o Finally today, Technology is everywhere. You can’t get away from it. As a matter of fact there are vacation spots now advertising their locations as off the grid. Commerce, Banking, Research. Even at MHS -Every member of the senior class with a Macbook – and Coach Patterson’s textbook is in the cloud!!
Secondly, Critical Thinking – I’m not talking about who’s buried in Grant’s tomb or what color was George Washington’s white horse. Or the problem – there’s a dead Bull frog in center of a 25 foot pond. How many jumps does it take to get out. Learn to assimilate all the information in the problem. As I said earlier, you will be in jobs that currently don’t even exist, solving problems that we don’t know about, using information and technology that has yet to be discovered.
So Technology, Critical Thinking and the third - Adaptability – We have to be flexible and able to adapt quickly to new situations. Sometimes the race is lost in the first step. You should be life-long learners. We are never too old to learn. Set a goal to read so many books a year and not just non-fiction. Dave Ramsey, the Financial Peace guy, says the person you will be 5 years from now will depend on the books you read and the people you meet.
So technology, critical thinking, adaptability, and now fourth is Cooperation – We must learn how to work together. In proverbs we learn that a rope of many strands is much stronger than the single strand.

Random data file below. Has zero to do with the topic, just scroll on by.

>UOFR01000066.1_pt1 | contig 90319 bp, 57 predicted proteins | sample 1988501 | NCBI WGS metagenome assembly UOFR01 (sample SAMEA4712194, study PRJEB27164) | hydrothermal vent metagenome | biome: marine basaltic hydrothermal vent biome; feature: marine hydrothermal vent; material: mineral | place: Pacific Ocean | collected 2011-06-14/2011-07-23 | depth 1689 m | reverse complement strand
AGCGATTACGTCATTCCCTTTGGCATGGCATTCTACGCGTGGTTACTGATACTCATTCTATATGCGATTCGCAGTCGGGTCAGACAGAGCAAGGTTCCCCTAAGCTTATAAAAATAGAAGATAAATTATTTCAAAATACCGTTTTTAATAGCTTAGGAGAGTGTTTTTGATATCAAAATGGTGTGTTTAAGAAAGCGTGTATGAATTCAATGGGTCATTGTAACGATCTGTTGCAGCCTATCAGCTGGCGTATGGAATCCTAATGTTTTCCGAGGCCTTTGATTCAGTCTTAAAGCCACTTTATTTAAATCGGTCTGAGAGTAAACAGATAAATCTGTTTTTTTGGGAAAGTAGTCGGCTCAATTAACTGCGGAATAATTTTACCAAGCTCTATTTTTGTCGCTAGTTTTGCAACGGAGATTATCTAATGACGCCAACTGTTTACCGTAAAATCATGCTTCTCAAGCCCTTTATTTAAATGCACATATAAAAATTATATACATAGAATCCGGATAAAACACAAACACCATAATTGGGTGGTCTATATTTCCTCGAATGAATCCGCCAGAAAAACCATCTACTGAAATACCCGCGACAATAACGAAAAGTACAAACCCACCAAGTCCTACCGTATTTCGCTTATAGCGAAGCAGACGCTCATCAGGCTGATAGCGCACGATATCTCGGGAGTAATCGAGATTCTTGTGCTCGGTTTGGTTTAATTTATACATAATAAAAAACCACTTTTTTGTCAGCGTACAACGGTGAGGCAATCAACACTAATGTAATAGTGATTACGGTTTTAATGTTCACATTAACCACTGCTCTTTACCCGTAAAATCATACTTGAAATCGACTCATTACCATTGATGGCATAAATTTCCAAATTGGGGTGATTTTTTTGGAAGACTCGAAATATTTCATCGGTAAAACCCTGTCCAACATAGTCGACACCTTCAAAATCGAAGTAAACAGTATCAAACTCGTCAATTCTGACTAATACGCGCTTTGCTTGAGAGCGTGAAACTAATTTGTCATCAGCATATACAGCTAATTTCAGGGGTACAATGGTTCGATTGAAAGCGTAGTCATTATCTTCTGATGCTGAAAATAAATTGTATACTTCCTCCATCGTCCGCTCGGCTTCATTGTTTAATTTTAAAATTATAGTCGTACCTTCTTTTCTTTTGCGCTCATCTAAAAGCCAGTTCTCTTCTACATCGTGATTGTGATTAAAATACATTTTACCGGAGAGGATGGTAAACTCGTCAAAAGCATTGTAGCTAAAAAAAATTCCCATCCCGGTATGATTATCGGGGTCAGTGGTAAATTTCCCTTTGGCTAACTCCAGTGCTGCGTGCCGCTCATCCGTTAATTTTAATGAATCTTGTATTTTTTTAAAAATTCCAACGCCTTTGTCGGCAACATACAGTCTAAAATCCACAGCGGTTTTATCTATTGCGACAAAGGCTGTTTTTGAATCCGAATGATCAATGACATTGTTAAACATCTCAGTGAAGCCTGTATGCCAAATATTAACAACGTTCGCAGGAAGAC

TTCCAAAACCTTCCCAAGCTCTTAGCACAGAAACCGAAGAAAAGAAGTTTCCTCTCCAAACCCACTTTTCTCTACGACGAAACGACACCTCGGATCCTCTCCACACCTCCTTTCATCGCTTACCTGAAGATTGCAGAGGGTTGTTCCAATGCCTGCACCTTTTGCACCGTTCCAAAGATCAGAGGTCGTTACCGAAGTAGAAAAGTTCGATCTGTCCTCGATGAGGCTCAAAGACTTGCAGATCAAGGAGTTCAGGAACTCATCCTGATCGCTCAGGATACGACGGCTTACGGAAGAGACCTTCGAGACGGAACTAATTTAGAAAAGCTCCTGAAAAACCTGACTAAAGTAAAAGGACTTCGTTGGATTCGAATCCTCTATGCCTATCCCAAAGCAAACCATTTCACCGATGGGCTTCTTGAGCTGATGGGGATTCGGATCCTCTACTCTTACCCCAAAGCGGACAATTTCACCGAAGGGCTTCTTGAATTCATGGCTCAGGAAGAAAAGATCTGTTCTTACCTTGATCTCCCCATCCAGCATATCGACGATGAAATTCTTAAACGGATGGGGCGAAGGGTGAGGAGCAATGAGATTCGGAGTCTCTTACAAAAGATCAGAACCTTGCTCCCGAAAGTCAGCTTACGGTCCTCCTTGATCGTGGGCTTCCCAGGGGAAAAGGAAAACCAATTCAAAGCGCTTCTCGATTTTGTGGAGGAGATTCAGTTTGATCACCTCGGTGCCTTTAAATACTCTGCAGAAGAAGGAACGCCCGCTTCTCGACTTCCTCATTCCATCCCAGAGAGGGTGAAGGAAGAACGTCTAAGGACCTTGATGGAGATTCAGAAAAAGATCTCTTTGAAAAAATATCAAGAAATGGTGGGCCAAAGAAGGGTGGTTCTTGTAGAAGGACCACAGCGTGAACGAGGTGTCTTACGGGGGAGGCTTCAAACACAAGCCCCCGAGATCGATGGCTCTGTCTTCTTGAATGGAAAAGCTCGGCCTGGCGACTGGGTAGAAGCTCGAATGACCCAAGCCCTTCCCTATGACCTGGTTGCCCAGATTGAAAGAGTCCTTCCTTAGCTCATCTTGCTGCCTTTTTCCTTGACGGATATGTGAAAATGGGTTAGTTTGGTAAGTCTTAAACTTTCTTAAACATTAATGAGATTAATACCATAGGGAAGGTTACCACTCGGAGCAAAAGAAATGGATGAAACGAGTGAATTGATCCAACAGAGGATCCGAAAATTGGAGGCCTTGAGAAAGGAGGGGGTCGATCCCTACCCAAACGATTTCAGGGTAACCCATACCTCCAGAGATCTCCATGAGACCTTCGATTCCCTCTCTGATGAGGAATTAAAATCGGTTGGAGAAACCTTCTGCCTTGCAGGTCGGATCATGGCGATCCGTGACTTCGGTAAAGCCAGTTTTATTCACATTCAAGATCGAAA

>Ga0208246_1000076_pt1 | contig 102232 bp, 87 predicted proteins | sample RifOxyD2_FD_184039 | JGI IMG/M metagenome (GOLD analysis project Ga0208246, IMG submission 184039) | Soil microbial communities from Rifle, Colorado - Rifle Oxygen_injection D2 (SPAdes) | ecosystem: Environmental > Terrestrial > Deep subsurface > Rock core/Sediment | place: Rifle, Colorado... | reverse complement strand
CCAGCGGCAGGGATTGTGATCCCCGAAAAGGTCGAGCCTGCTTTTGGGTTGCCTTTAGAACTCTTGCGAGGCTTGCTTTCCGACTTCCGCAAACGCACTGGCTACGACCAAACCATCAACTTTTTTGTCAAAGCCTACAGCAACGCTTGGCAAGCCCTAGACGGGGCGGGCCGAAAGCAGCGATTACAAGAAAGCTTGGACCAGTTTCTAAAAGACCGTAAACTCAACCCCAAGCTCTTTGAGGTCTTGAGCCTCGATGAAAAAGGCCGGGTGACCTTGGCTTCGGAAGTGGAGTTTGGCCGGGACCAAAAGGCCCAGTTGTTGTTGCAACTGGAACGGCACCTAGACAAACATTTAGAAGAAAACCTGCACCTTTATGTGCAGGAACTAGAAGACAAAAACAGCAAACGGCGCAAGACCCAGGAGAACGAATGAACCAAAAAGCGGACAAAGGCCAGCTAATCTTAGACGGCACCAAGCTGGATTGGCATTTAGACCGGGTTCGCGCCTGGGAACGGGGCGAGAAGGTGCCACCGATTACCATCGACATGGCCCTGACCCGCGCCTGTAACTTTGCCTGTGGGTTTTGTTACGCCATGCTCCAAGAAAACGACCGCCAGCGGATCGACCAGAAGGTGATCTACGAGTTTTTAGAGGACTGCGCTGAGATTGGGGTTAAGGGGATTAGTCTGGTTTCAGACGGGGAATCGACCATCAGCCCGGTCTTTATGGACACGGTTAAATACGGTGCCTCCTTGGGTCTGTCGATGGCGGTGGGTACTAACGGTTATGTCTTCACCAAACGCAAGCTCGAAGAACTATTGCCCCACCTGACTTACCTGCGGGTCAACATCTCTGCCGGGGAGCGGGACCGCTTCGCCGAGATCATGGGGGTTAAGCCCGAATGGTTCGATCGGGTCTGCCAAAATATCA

Fifth is Leadership – some take it unwillingly; some have it thrust upon them. You cannot lead where you will not go. Make no mistake -You will lead - good or bad.
So technology, critical thinking, adaptability, cooperation, leadership and finally ---
Service – Do unto others. He who wants to be first must be last. The lesson from the Bible from Jesus is we must have a servant’s heart. Look for ways to serve. It is incredible what can be accomplished if no one cares who gets the credit.
John Wooden the legendary coach from UCLA 10 national championships in 12 years got the following advice from his father and kept it in his wallet all his life
Four things a man must learn to do
If he would make his life more true:
To think without confusion more clearly
To love his fellowman more sincerely
To act from honest motives purely
To trust in God and heaven securely.